Adding a few choice notes to the basic major, minor and powerchords you already know adds flavour and can help fill out your guitar sound.
Here are 10 tasty shapes to help you create the slick-sounding rhythm parts of your favourite players.
If you add an F# note to an E chord the expansive sounding Eadd9 is produced. Guitarists like Andy Summers from The Police have used chords like this to great effect.
Start with an Em shape this time and add the F# note for the minor version of the add9 chord. It’s equally lush sounding, but with a darker, mournful vibe.
Add a D note to a C5 powerchord and a Csus2 chord is produced. It works well with a clean or light overdriven tone, strummed or as an arpeggio.
Dadd9add11 has a cool dissonance due to the open third string being only a semitone from the 3rd interval on the fourth string. Great with jangly clean tones.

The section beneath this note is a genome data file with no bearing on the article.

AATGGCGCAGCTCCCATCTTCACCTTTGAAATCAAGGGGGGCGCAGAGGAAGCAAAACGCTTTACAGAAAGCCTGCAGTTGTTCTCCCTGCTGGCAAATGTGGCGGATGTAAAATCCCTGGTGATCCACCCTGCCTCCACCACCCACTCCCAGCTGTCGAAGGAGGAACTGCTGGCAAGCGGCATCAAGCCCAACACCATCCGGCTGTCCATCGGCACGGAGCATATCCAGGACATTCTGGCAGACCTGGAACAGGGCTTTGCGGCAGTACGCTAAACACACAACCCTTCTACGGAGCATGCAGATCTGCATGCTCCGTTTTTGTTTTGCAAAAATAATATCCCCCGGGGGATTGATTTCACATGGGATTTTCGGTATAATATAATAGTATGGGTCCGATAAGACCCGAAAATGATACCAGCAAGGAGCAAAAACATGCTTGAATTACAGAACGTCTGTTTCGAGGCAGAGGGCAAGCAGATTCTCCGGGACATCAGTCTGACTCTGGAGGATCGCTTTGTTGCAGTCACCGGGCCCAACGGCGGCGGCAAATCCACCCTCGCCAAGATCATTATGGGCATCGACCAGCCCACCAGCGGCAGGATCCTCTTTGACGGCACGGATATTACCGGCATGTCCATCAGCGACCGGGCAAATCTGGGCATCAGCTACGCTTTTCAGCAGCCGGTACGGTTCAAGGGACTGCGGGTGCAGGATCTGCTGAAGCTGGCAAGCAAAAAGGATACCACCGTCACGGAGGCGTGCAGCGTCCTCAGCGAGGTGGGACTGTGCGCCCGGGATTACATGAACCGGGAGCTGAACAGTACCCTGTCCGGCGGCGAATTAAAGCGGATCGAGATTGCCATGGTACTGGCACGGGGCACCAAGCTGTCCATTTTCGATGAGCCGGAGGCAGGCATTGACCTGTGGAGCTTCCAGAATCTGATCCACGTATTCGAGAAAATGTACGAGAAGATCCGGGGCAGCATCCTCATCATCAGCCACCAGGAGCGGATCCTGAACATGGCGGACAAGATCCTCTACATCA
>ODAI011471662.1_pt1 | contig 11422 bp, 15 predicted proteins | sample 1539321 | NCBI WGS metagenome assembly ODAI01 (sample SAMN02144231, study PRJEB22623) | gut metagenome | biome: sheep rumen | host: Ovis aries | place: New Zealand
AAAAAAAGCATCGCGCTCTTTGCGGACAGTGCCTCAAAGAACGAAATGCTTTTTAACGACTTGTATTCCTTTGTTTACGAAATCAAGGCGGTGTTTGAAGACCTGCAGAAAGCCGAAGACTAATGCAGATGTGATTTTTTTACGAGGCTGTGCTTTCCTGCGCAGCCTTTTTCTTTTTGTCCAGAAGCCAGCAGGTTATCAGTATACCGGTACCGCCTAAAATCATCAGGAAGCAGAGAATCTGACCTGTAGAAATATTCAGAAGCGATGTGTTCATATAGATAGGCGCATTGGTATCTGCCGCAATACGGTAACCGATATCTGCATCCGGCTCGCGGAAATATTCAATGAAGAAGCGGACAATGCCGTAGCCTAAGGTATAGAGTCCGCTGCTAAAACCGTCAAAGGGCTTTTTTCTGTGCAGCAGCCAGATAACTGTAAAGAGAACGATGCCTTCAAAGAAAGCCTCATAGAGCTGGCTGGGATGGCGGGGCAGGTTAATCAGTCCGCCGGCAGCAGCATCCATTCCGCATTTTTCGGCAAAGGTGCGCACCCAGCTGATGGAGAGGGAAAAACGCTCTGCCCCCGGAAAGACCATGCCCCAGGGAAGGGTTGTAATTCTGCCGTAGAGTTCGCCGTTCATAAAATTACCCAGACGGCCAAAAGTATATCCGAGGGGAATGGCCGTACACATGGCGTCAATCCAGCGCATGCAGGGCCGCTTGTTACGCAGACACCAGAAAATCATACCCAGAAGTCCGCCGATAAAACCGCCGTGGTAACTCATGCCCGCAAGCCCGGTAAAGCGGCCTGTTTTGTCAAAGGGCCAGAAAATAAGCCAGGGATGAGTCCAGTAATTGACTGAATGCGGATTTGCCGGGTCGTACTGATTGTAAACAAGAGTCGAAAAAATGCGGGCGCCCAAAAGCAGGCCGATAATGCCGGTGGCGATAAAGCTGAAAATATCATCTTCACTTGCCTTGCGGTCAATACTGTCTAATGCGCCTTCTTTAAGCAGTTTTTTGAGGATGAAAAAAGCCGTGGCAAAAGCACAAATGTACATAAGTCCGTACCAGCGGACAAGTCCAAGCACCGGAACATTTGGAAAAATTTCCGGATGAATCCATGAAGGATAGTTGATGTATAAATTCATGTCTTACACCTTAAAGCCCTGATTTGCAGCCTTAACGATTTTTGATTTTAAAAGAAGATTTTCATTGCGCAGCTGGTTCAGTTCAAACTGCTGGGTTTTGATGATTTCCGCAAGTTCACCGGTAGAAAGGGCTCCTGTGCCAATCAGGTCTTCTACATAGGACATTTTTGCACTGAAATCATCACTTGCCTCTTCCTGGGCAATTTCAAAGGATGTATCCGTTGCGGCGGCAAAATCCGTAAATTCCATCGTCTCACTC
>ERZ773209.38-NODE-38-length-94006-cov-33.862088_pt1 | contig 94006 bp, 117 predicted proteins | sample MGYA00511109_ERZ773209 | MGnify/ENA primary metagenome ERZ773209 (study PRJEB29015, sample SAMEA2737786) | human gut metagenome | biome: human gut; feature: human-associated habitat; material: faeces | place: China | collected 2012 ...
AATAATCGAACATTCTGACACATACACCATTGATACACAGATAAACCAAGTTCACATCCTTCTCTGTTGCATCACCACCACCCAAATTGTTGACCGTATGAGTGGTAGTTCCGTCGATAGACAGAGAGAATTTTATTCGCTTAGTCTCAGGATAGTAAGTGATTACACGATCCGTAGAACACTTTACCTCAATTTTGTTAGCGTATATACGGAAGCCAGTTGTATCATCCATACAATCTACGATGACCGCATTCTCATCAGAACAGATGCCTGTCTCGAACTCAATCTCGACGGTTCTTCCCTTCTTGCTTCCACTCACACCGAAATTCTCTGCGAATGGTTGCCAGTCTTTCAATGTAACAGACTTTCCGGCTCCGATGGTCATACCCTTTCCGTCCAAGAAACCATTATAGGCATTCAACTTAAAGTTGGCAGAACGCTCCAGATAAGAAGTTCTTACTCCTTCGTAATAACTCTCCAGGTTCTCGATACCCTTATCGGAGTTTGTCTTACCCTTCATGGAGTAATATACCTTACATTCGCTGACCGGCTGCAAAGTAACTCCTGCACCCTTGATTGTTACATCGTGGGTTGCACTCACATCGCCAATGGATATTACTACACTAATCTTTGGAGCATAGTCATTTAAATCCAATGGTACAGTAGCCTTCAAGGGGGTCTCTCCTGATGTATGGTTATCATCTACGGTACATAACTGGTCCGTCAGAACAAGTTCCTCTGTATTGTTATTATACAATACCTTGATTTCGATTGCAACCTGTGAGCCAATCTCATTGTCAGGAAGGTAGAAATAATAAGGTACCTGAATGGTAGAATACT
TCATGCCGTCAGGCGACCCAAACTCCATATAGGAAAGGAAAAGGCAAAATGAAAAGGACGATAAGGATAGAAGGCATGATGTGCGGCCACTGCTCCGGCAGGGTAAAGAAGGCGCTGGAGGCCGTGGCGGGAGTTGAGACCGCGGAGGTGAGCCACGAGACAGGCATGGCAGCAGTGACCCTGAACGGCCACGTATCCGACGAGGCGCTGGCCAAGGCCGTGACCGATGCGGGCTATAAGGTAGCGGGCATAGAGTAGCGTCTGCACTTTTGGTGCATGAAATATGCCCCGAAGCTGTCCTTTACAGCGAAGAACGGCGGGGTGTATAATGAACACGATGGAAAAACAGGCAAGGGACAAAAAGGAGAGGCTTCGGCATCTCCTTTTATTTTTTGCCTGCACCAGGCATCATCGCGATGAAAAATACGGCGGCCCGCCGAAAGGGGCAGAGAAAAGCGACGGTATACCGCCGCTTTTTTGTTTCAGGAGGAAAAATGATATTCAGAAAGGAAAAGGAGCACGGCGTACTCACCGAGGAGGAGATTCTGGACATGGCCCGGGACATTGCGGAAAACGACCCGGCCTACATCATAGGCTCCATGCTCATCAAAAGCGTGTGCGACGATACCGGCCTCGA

This is one of several easy changes you can make to the good old open C shape. The name tells you that you’re simply adding in an 11th interval – an F note here.
As the name suggests, add 6th and 9th intervals to a D chord to make D6/9. It’s heard a lot in rock ’n’ roll, country, rockabilly and it’s a great sound to finish a jazz progression on.
This chord is a little tricky to finger, but it is well worth the effort. It can be moved anywhere on the fretboard and sounds great in the higher registers.
This chord sounds super in blues and funk styles and is easy to play. When strumming, make sure to mute the fifth string by lightly resting a fretting finger against it.
The Em11 sounds huge. The open sixth string adds weight but isn’t essential, so you could move this one around the fretboard using the fifth string as the root note.
Often referred to as the Jimi Hendrix chord, this shape is synonymous with funk-rock and aggressive blues-rock. In E you can add the open first and sixth strings for breadth.